How and when did the idea for this book come to you?
As I say in Stifled Laughter, “From the beginning, the fight to restore literary classics to the classroom seemed important, historic.” So I kept a meticulous record of every article published about the case, audio tapes of school board meetings, and transcriptions of sessions in federal court, amassing a mountain of research and information, with no intention of writing a book. I just wanted to preserve the historical record. But I also kept a daily journal, tracking the five-year-long fight and the impact it had on me and my family. When the fight ended in 1991, I reread my journal and realized what an amazing story it was and how profoundly my family and I were changed, even empowered, by this battle for freedom of speech. I knew then that I had to write a memoir.
How did writing the book help you make sense of all your work to stop book banning in Florida?
Writing Stifled Laughter helped me understand how my efforts to stop book banning evolved over time and became more effective. In Lake City, where the school board voted unanimously to ban my two favorite classics, I was, frankly, confrontational. And unsuccessful. But when my family and I—sickened by the book banning—decided to move to nearby Live Oak, where a fundamentalist preacher asked the school board to ban Steinbeck’s Of Mice and Men because it was “vuglar” [sic], I helped build a grass-roots coalition of teachers and librarians and parents opposed to banning Steinbeck. This is the most important wisdom I can impart to empower others who want to know how to stop book banning in their public schools. Organize a local, grass-roots coalition of teachers, librarians, parents, grandparents, and others opposed to book banning. Attend school board meetings together—there’s power in numbers. And speak out in a unified voice. Because, as I’ve learned over and over in the book-banning wars, the answer to less speech is more.
Can you tell us a bit more about the title?
I was shocked, outraged, and mystified when I discovered that a fundamentalist preacher in Lake City, Florida, wanted to ban Chaucer’s “The Miller’s Tale” and Aristophanes’ Lysistrata, two of the greatest works of comedy in the entire English canon—and my two favorite classics. Why would anyone want to suppress this glorious laughter? This was the inspiration for the book’s title. But Suppressed Laughter was a godawful choice. So my brilliant wag of a mother said, “How about Stifled Laughter?” And I knew that was the title. It also resonated with me because when I lost my sense of humor during the sometimes-discouraging fight, my family would get me laughing again and give me the perspective I needed to go on.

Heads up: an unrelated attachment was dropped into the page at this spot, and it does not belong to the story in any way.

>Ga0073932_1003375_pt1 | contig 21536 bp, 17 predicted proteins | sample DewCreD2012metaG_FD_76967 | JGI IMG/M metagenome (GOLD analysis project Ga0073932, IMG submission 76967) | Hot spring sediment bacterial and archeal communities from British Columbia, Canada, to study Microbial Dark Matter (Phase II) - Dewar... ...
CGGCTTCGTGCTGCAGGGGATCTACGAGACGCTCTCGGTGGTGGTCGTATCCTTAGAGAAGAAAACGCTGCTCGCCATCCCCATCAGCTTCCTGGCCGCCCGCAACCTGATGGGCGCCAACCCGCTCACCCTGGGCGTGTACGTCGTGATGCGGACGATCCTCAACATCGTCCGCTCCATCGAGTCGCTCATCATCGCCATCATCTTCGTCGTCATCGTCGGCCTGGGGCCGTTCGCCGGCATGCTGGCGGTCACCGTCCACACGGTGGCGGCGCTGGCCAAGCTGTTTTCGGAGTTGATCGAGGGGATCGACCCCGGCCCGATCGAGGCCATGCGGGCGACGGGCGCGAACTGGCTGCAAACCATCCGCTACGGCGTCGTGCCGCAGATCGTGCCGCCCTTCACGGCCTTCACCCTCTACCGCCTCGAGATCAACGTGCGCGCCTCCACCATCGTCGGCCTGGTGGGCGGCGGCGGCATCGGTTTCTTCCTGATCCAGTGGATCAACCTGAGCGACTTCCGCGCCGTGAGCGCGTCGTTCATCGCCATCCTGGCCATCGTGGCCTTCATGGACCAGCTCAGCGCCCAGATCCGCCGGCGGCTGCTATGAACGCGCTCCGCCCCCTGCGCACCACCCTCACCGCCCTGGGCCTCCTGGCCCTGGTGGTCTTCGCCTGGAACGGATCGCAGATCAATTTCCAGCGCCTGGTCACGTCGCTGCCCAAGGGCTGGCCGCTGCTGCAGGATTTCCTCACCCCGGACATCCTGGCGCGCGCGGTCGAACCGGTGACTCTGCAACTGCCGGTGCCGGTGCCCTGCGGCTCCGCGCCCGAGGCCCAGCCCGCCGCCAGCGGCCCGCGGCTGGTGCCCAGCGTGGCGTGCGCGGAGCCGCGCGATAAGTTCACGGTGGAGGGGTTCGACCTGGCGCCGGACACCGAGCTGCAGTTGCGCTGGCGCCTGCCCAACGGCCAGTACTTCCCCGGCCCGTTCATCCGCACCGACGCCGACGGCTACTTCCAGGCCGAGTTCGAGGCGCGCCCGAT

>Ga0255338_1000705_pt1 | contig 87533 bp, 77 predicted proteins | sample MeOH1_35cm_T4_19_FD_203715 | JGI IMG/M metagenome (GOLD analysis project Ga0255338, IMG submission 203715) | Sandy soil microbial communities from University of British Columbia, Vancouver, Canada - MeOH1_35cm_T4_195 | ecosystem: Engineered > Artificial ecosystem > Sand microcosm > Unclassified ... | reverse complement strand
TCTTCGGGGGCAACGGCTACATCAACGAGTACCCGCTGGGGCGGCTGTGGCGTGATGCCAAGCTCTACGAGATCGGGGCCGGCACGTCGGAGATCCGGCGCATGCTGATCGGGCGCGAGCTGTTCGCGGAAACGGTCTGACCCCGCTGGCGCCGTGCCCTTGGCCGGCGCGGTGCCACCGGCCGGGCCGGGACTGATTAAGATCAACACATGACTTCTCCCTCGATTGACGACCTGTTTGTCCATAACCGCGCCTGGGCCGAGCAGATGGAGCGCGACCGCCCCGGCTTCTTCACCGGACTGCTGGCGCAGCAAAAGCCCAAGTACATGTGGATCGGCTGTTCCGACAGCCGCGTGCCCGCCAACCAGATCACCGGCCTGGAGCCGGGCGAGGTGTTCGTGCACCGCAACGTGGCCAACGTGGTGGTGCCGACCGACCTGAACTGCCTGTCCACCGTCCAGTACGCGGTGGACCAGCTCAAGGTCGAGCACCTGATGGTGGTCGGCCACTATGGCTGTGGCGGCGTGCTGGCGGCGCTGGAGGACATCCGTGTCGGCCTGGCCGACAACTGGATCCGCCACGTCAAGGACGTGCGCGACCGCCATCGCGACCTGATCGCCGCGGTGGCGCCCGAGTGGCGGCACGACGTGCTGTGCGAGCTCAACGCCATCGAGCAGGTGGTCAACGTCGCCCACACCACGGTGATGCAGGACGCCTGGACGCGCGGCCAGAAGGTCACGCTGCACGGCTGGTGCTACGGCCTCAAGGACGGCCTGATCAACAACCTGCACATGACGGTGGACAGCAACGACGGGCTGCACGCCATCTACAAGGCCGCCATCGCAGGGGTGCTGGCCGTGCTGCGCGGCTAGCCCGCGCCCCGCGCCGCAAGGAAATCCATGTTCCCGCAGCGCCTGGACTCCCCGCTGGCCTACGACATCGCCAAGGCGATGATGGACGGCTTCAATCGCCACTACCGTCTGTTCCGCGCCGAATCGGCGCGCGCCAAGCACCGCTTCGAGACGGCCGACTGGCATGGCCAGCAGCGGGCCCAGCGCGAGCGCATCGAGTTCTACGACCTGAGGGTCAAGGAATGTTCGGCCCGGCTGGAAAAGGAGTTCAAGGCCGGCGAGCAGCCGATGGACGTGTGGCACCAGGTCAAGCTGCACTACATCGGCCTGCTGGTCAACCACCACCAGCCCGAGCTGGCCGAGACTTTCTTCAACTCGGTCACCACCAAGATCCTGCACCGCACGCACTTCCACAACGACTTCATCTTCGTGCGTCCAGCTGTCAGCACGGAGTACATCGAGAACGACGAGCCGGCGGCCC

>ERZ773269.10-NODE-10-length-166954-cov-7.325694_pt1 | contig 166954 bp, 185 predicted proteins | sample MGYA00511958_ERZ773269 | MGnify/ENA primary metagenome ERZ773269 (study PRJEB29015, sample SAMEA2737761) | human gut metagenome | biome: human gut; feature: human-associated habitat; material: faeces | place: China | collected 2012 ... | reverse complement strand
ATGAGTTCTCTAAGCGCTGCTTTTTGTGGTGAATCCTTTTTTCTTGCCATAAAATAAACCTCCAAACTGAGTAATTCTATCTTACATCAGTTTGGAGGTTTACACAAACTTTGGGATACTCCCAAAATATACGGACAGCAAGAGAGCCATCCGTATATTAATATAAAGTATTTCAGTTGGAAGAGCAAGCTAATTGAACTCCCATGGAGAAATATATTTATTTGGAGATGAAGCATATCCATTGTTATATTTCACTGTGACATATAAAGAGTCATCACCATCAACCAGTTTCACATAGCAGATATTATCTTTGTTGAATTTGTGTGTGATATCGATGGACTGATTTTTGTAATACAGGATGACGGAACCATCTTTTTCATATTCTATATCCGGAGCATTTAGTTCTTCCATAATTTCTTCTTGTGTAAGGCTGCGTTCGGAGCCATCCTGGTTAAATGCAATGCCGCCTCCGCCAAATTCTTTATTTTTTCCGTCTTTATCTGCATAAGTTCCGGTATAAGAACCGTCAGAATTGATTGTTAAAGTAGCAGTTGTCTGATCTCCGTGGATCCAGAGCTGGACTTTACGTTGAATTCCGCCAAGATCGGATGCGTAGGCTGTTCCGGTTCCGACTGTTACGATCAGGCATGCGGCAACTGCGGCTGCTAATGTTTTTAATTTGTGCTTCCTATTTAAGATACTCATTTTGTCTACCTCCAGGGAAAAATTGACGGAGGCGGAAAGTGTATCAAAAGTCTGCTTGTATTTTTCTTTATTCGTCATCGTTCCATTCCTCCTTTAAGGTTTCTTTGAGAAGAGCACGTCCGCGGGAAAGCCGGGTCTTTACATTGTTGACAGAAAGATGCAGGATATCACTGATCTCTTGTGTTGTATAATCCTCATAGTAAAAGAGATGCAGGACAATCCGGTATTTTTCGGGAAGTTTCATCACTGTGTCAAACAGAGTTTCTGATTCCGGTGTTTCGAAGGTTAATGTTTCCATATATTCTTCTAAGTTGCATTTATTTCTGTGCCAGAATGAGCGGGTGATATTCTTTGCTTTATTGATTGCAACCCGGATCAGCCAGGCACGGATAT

How has republishing a new, updated edition of the book changed (if at all) how you see book banning in the United States?
After doing extensive research for the new edition of Stifled Laughter, I now understand that the stakes for fighting book banning have never been higher. “Because it isn’t just books that are imperiled,” as I say in the new Introduction. “It’s public education, the bedrock of democracy. And our democracy itself. If you doubt this is true, read Kathryn Joyce’s three-part investigative series in Salon, where she reports the ‘marching orders for the right: Defund public universities, discard academic freedom, remove credentialing requirements for K–12 teachers and generally foster so much anger against public schools that it drives a nationwide popular movement to privatize education.’ They’ve publicly announced their agenda, and they’re executing it in plain sight. Their long game is to undermine public education. Once it’s privatized, they can impose on students a curriculum that conforms to their right-wing political and moral views. Their endgame is to undermine democracy and replace it with theocracy, never mind that the First Amendment opens with ‘Congress shall make no law respecting an establishment of religion.’ Which is where Stifled Laughter begins . . .”
How has censorship changed since the publication of the first edition—and now as we publish the second?
Book banning is far worse now than it was when the first edition was published in 1994, due to the proliferation of right-wing organizations backing book banning—and social media as the accelerant of willful misinformation about books in our schools. “The scale and force of book banning in local communities is escalating dramatically,” as PEN says in their survey “Banned in the USA.” They also document a “profound increase in both the number of books banned and the intense focus on books that relate to communities of color and LGBTQ+ subjects.” During Banned Book Week in September 2022, PEN reported that more than 1,600 books were banned in over 5,000 schools during the previous school year, a staggering statistic that makes it even more urgent that we fight book banning and defend our teachers, librarians, public schools, and democracy.